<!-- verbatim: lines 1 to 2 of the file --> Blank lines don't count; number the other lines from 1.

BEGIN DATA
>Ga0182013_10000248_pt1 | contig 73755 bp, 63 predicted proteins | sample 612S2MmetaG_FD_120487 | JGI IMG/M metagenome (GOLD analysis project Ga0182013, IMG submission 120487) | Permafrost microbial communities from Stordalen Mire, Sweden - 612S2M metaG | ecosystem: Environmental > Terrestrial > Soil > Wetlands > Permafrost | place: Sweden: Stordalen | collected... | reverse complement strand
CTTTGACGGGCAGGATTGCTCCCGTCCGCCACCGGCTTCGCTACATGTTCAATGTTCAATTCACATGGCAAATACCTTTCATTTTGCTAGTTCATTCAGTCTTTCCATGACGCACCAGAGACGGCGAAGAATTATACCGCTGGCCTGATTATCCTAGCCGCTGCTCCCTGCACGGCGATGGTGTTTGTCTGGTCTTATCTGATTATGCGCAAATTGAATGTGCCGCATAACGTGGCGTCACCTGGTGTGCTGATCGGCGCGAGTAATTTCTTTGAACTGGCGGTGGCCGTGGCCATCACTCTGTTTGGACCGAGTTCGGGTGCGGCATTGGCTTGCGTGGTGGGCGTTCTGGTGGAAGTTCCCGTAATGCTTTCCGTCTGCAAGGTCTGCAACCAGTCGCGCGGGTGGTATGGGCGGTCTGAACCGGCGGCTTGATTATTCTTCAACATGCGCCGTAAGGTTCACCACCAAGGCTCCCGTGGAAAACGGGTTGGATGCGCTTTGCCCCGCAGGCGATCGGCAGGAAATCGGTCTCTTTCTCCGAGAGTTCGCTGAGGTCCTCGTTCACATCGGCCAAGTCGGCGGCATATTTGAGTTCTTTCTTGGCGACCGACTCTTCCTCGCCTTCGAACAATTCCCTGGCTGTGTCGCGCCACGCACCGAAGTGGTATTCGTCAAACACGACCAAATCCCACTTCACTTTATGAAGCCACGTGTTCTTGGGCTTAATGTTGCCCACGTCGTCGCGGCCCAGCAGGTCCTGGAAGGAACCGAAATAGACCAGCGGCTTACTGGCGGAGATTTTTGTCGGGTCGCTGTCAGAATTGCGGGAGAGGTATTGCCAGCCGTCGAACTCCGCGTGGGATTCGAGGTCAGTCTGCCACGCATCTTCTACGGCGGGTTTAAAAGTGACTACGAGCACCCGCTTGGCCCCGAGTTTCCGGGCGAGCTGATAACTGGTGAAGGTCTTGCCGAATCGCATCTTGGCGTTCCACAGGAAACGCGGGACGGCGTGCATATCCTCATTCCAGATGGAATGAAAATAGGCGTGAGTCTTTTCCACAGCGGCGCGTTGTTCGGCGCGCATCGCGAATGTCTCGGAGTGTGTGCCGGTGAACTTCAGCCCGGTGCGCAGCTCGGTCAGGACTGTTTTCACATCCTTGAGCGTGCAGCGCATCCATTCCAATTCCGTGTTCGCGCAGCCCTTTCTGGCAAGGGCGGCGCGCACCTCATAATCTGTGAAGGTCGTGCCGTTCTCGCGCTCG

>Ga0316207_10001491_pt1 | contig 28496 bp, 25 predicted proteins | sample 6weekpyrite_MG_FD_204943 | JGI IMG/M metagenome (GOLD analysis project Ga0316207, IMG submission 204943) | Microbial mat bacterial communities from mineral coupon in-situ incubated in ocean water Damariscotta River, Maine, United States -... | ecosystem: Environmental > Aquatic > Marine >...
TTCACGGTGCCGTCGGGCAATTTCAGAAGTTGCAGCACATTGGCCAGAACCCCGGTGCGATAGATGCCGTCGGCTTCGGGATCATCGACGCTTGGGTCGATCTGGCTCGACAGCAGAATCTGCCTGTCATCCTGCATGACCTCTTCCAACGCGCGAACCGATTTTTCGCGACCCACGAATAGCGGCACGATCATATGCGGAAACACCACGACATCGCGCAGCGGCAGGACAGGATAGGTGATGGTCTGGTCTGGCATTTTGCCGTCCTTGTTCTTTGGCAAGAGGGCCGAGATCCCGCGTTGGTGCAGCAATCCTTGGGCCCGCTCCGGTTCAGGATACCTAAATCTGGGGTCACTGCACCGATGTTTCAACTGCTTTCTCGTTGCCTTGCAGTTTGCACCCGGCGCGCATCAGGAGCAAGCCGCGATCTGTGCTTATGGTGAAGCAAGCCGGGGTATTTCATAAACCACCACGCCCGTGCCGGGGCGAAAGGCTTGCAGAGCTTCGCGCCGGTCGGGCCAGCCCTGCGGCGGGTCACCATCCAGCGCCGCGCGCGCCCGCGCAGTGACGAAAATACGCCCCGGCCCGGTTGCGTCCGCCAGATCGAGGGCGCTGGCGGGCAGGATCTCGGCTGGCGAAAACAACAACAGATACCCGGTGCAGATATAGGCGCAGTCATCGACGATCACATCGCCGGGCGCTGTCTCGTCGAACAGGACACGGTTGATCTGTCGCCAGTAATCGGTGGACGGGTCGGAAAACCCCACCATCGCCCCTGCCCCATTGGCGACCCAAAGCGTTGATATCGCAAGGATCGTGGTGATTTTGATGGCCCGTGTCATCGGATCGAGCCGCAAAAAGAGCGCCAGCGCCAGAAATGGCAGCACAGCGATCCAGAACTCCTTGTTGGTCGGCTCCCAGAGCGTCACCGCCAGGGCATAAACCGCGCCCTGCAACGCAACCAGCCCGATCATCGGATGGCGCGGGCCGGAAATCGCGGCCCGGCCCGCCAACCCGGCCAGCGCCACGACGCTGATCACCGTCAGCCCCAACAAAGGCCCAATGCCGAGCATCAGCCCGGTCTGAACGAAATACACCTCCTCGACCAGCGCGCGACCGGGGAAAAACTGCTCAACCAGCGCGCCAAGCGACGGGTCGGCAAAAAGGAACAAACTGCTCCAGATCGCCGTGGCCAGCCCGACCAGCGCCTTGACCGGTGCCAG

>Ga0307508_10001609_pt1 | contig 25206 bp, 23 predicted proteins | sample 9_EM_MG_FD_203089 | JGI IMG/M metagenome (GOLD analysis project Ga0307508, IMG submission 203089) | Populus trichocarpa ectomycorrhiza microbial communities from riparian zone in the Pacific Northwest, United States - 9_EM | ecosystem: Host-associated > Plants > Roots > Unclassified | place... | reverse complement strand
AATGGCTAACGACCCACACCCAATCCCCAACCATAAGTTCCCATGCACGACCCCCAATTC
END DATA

>Ga0182013_10000248_pt1 | contig 73755 bp, 63 predicted proteins | sample 612S2MmetaG_FD_120487 | JGI IMG/M metagenome (GOLD analysis project Ga0182013, IMG submission 120487) | Permafrost microbial communities from Stordalen Mire, Sweden - 612S2M metaG | ecosystem: Environmental > Terrestrial > Soil > Wetlands > Permafrost | place: Sweden: Stordalen | collected... | reverse complement strand
CTTTGACGGGCAGGATTGCTCCCGTCCGCCACCGGCTTCGCTACATGTTCAATGTTCAATTCACATGGCAAATACCTTTCATTTTGCTAGTTCATTCAGTCTTTCCATGACGCACCAGAGACGGCGAAGAATTATACCGCTGGCCTGATTATCCTAGCCGCTGCTCCCTGCACGGCGATGGTGTTTGTCTGGTCTTATCTGATTATGCGCAAATTGAATGTGCCGCATAACGTGGCGTCACCTGGTGTGCTGATCGGCGCGAGTAATTTCTTTGAACTGGCGGTGGCCGTGGCCATCACTCTGTTTGGACCGAGTTCGGGTGCGGCATTGGCTTGCGTGGTGGGCGTTCTGGTGGAAGTTCCCGTAATGCTTTCCGTCTGCAAGGTCTGCAACCAGTCGCGCGGGTGGTATGGGCGGTCTGAACCGGCGGCTTGATTATTCTTCAACATGCGCCGTAAGGTTCACCACCAAGGCTCCCGTGGAAAACGGGTTGGATGCGCTTTGCCCCGCAGGCGATCGGCAGGAAATCGGTCTCTTTCTCCGAGAGTTCGCTGAGGTCCTCGTTCACATCGGCCAAGTCGGCGGCATATTTGAGTTCTTTCTTGGCGACCGACTCTTCCTCGCCTTCGAACAATTCCCTGGCTGTGTCGCGCCACGCACCGAAGTGGTATTCGTCAAACACGACCAAATCCCACTTCACTTTATGAAGCCACGTGTTCTTGGGCTTAATGTTGCCCACGTCGTCGCGGCCCAGCAGGTCCTGGAAGGAACCGAAATAGACCAGCGGCTTACTGGCGGAGATTTTTGTCGGGTCGCTGTCAGAATTGCGGGAGAGGTATTGCCAGCCGTCGAACTCCGCGTGGGATTCGAGGTCAGTCTGCCACGCATCTTCTACGGCGGGTTTAAAAGTGACTACGAGCACCCGCTTGGCCCCGAGTTTCCGGGCGAGCTGATAACTGGTGAAGGTCTTGCCGAATCGCATCTTGGCGTTCCACAGGAAACGCGGGACGGCGTGCATATCCTCATTCCAGATGGAATGAAAATAGGCGTGAGTCTTTTCCACAGCGGCGCGTTGTTCGGCGCGCATCGCGAATGTCTCGGAGTGTGTGCCGGTGAACTTCAGCCCGGTGCGCAGCTCGGTCAGGACTGTTTTCACATCCTTGAGCGTGCAGCGCATCCATTCCAATTCCGTGTTCGCGCAGCCCTTTCTGGCAAGGGCGGCGCGCACCTCATAATCTGTGAAGGTCGTGCCGTTCTCGCGCTCG